A spokesperson for the Scottish government said: ”The Scottish government is disappointed at this decision”.
From this statement and Alex Salmond’s recent defence of the disgraced Cardinal, it is becoming clear that he and the SNP are more pro-Catholic bigotry than they are pro-equality.
The Catholic adoption agency was found to be unlawfully discriminating, so how on earth can the Scottish Government say that it is “disappointed” with the decision of the Scottish Charity Regulator, a decision that was based on law.
Is the SNP Government suggesting that the Equality Law should be broken?
The SNP has over the years, despite its claims to be pro-equality, consistently supported those who support inequality and gladly taken large donations from arch-homophobes like Souter. I judge people and organisations by their actions, not just their words.
The charity decision to uphold the original ruling is the only one that could be taken to comply with the law.
The SNP appears to be similar to UKIP then.
As the decision to uphold the original ruling was the only one that could be taken to comply with the law, the statement by the Scottish government is so incredibly unbelievable! It is “disappointed” that the law was complied with!
James & Bill, I agree entirely about the SNP. I first noticed this in 2007 when they accepted £500,000 from Brian Souter – I stopped voting for them that day. Since then, I have been astonished at the number of incidences of homophobia in the SNP.
They do deserve credit for bringing forward legislation for marriage equality, but even here they aren’t as pro-gay equality as they seem. They took months to decide whether to legislate it for it in the first place and are subjecting it to unprecedented scrutiny.
Roseanna Cunningham is the minister responsible for marriage law of any kind in Scotland, yet she has refused to deal with it and has not been disciplined. Also remember that she was made a minister after her hateful and bizarre speech in 2006 about gay people “goes against 1000 years of nature’s design.”
I don’t think the SNP are actively homophobic, but they do seem to turn a blind eye to homophobia and side with religion (especially the catholic church) over gay equality.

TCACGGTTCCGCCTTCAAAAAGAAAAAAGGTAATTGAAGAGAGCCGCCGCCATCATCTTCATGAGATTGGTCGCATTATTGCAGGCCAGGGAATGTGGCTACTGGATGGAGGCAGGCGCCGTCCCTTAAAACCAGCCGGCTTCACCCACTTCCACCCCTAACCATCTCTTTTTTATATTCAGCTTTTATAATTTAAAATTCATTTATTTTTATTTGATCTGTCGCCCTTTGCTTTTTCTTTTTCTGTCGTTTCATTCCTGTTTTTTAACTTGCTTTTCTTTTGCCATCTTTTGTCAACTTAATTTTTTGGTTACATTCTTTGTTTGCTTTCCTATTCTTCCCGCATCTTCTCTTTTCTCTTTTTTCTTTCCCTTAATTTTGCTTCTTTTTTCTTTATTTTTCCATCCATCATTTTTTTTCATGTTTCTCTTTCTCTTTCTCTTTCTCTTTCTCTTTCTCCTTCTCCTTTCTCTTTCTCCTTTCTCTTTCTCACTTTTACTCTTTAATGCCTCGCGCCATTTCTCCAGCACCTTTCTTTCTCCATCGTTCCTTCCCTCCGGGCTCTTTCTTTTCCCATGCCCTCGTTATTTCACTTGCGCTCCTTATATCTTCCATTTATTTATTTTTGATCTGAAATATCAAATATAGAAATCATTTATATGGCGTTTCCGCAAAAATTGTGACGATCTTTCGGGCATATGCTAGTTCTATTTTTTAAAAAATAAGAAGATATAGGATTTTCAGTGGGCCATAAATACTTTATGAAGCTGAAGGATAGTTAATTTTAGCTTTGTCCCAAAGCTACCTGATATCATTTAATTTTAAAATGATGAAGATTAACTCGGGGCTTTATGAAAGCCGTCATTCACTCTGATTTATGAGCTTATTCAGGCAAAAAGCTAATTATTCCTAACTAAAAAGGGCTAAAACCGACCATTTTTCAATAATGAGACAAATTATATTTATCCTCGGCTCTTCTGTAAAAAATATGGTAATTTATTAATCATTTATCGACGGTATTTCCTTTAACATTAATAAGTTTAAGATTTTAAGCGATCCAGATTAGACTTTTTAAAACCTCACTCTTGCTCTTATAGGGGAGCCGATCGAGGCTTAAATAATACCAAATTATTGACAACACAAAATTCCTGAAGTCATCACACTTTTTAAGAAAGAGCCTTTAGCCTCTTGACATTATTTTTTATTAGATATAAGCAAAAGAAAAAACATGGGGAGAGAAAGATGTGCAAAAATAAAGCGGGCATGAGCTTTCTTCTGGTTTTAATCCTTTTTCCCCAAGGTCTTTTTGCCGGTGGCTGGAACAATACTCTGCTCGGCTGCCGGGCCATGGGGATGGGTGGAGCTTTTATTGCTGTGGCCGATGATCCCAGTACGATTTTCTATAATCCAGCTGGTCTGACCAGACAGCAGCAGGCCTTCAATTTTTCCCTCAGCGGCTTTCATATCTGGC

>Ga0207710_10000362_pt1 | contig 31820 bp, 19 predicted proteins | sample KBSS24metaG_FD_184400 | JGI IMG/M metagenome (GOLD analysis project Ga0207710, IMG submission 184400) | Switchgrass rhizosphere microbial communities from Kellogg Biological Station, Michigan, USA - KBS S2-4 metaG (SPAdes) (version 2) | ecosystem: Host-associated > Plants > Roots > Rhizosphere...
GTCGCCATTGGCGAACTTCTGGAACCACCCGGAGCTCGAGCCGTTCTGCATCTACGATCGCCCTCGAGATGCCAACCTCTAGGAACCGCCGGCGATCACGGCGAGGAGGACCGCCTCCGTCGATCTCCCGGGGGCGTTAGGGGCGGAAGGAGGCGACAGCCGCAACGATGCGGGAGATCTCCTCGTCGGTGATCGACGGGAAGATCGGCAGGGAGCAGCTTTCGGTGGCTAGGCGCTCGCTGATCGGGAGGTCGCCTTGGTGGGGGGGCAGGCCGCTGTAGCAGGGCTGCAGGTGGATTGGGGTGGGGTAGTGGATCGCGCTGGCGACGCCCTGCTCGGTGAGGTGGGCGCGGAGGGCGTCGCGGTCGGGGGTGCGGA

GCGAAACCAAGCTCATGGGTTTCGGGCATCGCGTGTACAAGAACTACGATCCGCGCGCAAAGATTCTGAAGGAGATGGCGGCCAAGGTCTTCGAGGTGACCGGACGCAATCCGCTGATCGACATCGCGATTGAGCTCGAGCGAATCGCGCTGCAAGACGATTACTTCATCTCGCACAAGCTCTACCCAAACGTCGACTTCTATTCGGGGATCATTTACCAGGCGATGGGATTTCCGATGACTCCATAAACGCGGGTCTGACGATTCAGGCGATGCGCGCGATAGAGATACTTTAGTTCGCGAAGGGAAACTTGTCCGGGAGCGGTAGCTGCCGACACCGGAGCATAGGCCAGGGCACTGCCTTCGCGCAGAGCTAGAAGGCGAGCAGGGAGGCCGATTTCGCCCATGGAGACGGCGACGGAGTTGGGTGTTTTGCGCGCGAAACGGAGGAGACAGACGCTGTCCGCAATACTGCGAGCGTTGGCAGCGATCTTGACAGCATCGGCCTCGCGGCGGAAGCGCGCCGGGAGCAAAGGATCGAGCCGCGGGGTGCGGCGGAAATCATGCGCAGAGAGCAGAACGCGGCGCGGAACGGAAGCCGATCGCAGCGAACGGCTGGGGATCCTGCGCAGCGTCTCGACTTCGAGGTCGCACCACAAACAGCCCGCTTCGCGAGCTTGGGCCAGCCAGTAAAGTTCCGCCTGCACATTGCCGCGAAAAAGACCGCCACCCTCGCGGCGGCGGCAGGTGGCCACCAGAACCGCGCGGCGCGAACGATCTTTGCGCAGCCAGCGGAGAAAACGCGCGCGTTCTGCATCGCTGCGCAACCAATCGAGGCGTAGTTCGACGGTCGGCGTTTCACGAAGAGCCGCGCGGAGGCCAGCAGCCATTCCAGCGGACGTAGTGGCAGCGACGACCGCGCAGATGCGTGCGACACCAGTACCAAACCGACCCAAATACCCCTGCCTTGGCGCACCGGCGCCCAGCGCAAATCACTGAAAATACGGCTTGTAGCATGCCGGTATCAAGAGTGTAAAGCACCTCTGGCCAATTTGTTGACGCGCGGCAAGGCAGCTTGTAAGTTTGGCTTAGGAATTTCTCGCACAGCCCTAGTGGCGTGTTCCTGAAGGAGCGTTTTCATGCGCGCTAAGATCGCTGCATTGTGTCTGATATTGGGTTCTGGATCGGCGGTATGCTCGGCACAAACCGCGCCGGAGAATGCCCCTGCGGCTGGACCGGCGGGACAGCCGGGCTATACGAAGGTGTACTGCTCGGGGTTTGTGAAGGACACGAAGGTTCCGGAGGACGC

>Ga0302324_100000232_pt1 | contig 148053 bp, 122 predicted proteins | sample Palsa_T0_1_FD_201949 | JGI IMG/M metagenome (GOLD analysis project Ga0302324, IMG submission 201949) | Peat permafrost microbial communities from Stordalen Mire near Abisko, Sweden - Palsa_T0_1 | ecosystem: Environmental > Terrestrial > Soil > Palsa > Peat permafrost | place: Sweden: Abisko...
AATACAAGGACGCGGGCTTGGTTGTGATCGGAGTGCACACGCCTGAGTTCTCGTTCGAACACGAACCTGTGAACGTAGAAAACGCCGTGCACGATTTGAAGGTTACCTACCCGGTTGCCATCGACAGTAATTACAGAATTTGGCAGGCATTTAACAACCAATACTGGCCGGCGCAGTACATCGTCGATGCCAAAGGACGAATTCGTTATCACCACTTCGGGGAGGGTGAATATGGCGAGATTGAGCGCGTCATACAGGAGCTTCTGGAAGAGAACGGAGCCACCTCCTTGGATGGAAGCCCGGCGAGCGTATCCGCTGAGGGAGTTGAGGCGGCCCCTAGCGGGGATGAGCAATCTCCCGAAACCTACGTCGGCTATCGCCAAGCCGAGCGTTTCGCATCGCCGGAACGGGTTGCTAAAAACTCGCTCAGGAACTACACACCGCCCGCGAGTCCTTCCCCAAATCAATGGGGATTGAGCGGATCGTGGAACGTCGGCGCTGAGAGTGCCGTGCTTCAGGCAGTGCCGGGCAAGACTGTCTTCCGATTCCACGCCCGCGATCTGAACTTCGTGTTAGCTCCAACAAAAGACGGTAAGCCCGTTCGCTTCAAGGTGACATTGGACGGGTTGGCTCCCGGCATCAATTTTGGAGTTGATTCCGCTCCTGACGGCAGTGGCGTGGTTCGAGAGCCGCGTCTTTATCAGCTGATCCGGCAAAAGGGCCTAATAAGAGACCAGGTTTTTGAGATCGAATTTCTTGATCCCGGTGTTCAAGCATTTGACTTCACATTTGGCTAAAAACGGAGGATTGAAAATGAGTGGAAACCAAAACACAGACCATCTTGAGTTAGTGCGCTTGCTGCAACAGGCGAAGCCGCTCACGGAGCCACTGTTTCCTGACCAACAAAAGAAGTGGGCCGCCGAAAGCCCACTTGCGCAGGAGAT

Yes Bennie, I agree. They probably don’t set out to be homophobic (well, apart from Roseanna Cunningham, who should have been expelled) but certain things they do (like saying that they were “disappointed” with Scottish Charity Regulator’s decision and Salmond’s defence of the disgraced Cardinal) indicates that they are only too willing to defend homophobia. What’s worse is that they appear not to realise that they’re giving that impression. It shows an incredible lack of judgement and insight. Completely out of touch. If I were living in Scotland I couldn’t vote for them either.
I used to vote for them, James, until that day in 2007 when I saw on the news that they’d accepted Souter’s money. As a self-respecting gay man, I could no longer vote for a party which happily accepts money from a nasty homophobe who used his vast wealth to try and intervene with a democratically elected government back in 2000/2001, with his so-called referendum on keeping Clause 2a (Section 28) on the statute books. Absolutely sickening.
I’ve raised the matter with various people in the SNP over the last 5 years or so, but I never get a satisfactory answer, in fact, usually I don’t even get an answer at all. It’s interesting that not one person in the SNP (MSP, MP, MEP, Councillor or member) has ever spoken out about the party accepting Souter’s money. I can only conclude every single SNP member is happy to be funded by a homophobe.
When this story was first reported two months ago, a motion was lodged in the Scottish Parliament in support of St. Margaret’s by SNP MSP John Mason. Of the 8 MSPs who supported it, 6 are SNP and 1 is a former SNP member. The other MSP is a Conservative.
I knew so little about the SNP, Bennie. It’s only recently that I’ve had my eyes opened. I had thought that they were advocating a Scotland for All, an independent nation based on equality and respect for fellow Scottish citizens. How wrong was I?!! They now appear to me as siding heavily with Scottish establishments and traditionalism (e.g. religious authority).